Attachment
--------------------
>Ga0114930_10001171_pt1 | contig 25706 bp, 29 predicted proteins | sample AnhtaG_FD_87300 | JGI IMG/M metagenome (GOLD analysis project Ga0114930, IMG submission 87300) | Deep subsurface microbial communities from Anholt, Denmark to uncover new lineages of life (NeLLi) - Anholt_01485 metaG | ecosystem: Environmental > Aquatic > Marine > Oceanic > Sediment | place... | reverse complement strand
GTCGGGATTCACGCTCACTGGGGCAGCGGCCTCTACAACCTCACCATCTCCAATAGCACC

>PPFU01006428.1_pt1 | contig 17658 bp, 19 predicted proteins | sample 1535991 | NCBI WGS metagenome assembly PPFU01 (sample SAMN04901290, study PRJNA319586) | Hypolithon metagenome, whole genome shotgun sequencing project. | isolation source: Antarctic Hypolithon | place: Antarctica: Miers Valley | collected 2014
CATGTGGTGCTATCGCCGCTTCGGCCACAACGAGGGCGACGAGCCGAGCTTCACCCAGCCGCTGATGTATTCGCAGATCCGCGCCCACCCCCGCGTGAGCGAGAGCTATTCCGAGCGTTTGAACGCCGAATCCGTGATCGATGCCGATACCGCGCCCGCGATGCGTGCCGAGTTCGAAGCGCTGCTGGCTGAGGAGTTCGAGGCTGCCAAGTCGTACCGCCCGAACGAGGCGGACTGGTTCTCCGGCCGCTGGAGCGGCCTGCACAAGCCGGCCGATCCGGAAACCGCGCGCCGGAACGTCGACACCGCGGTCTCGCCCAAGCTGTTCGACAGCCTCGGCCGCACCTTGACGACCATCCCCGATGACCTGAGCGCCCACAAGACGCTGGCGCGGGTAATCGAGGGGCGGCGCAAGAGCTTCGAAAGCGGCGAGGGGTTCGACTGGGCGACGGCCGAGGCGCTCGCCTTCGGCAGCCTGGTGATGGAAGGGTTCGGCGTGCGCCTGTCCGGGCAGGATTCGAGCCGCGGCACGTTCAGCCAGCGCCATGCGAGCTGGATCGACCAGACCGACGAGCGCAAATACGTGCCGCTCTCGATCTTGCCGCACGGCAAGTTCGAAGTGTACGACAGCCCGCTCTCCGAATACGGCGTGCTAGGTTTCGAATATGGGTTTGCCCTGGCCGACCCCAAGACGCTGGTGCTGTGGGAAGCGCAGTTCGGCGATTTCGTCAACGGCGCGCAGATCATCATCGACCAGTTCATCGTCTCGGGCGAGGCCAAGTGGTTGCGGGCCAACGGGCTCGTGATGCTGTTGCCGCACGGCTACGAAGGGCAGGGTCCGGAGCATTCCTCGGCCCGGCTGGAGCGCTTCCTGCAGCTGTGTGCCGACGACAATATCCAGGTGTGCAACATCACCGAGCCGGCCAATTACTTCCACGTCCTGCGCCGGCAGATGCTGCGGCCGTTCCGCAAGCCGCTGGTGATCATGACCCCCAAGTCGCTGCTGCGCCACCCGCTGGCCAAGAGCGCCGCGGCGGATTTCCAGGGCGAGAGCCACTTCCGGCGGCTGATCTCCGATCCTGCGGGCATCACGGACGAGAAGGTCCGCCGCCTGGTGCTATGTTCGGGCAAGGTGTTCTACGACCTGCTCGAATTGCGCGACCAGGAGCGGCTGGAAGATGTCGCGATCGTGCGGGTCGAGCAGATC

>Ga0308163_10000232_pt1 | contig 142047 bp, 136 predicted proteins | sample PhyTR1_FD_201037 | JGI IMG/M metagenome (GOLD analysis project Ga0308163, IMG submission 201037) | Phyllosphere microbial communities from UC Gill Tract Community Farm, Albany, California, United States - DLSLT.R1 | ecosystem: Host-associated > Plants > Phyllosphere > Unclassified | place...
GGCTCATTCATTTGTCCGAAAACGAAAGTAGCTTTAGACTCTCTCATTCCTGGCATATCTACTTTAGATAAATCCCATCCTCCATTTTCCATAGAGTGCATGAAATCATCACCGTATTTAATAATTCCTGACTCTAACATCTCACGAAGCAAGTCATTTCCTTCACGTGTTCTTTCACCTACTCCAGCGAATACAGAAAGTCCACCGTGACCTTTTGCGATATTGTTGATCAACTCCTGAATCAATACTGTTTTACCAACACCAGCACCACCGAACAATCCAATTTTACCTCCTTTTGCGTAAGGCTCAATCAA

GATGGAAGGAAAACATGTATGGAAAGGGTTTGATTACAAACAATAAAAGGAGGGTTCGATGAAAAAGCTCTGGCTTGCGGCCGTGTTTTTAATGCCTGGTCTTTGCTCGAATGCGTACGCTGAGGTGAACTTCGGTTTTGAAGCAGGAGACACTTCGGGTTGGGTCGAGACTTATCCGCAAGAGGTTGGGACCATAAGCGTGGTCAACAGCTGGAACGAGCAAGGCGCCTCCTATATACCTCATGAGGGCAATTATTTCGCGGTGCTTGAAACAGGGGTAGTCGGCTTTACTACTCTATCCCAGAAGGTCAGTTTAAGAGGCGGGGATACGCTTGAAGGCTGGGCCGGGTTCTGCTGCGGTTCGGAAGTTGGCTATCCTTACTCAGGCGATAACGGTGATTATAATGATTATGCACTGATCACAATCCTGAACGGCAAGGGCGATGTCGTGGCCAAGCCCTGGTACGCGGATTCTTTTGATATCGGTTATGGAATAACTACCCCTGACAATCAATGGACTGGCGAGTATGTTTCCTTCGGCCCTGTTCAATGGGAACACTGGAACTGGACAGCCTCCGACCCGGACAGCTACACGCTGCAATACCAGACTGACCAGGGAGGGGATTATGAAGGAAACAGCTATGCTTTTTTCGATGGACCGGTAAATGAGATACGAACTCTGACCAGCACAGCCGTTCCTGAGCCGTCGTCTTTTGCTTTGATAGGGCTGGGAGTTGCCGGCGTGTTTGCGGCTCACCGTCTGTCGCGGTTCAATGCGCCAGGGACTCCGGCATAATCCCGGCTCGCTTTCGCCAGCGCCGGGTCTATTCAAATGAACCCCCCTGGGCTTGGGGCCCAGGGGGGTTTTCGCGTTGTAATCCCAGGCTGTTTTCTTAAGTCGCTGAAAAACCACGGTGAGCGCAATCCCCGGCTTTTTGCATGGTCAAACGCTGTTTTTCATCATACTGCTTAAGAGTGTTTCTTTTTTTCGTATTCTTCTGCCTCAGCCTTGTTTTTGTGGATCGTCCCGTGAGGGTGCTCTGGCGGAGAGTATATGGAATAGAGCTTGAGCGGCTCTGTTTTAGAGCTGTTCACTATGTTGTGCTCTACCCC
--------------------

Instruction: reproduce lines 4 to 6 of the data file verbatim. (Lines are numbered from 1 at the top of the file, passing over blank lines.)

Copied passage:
CATGTGGTGCTATCGCCGCTTCGGCCACAACGAGGGCGACGAGCCGAGCTTCACCCAGCCGCTGATGTATTCGCAGATCCGCGCCCACCCCCGCGTGAGCGAGAGCTATTCCGAGCGTTTGAACGCCGAATCCGTGATCGATGCCGATACCGCGCCCGCGATGCGTGCCGAGTTCGAAGCGCTGCTGGCTGAGGAGTTCGAGGCTGCCAAGTCGTACCGCCCGAACGAGGCGGACTGGTTCTCCGGCCGCTGGAGCGGCCTGCACAAGCCGGCCGATCCGGAAACCGCGCGCCGGAACGTCGACACCGCGGTCTCGCCCAAGCTGTTCGACAGCCTCGGCCGCACCTTGACGACCATCCCCGATGACCTGAGCGCCCACAAGACGCTGGCGCGGGTAATCGAGGGGCGGCGCAAGAGCTTCGAAAGCGGCGAGGGGTTCGACTGGGCGACGGCCGAGGCGCTCGCCTTCGGCAGCCTGGTGATGGAAGGGTTCGGCGTGCGCCTGTCCGGGCAGGATTCGAGCCGCGGCACGTTCAGCCAGCGCCATGCGAGCTGGATCGACCAGACCGACGAGCGCAAATACGTGCCGCTCTCGATCTTGCCGCACGGCAAGTTCGAAGTGTACGACAGCCCGCTCTCCGAATACGGCGTGCTAGGTTTCGAATATGGGTTTGCCCTGGCCGACCCCAAGACGCTGGTGCTGTGGGAAGCGCAGTTCGGCGATTTCGTCAACGGCGCGCAGATCATCATCGACCAGTTCATCGTCTCGGGCGAGGCCAAGTGGTTGCGGGCCAACGGGCTCGTGATGCTGTTGCCGCACGGCTACGAAGGGCAGGGTCCGGAGCATTCCTCGGCCCGGCTGGAGCGCTTCCTGCAGCTGTGTGCCGACGACAATATCCAGGTGTGCAACATCACCGAGCCGGCCAATTACTTCCACGTCCTGCGCCGGCAGATGCTGCGGCCGTTCCGCAAGCCGCTGGTGATCATGACCCCCAAGTCGCTGCTGCGCCACCCGCTGGCCAAGAGCGCCGCGGCGGATTTCCAGGGCGAGAGCCACTTCCGGCGGCTGATCTCCGATCCTGCGGGCATCACGGACGAGAAGGTCCGCCGCCTGGTGCTATGTTCGGGCAAGGTGTTCTACGACCTGCTCGAATTGCGCGACCAGGAGCGGCTGGAAGATGTCGCGATCGTGCGGGTCGAGCAGATC

>Ga0308163_10000232_pt1 | contig 142047 bp, 136 predicted proteins | sample PhyTR1_FD_201037 | JGI IMG/M metagenome (GOLD analysis project Ga0308163, IMG submission 201037) | Phyllosphere microbial communities from UC Gill Tract Community Farm, Albany, California, United States - DLSLT.R1 | ecosystem: Host-associated > Plants > Phyllosphere > Unclassified | place...
GGCTCATTCATTTGTCCGAAAACGAAAGTAGCTTTAGACTCTCTCATTCCTGGCATATCTACTTTAGATAAATCCCATCCTCCATTTTCCATAGAGTGCATGAAATCATCACCGTATTTAATAATTCCTGACTCTAACATCTCACGAAGCAAGTCATTTCCTTCACGTGTTCTTTCACCTACTCCAGCGAATACAGAAAGTCCACCGTGACCTTTTGCGATATTGTTGATCAACTCCTGAATCAATACTGTTTTACCAACACCAGCACCACCGAACAATCCAATTTTACCTCCTTTTGCGTAAGGCTCAATCAA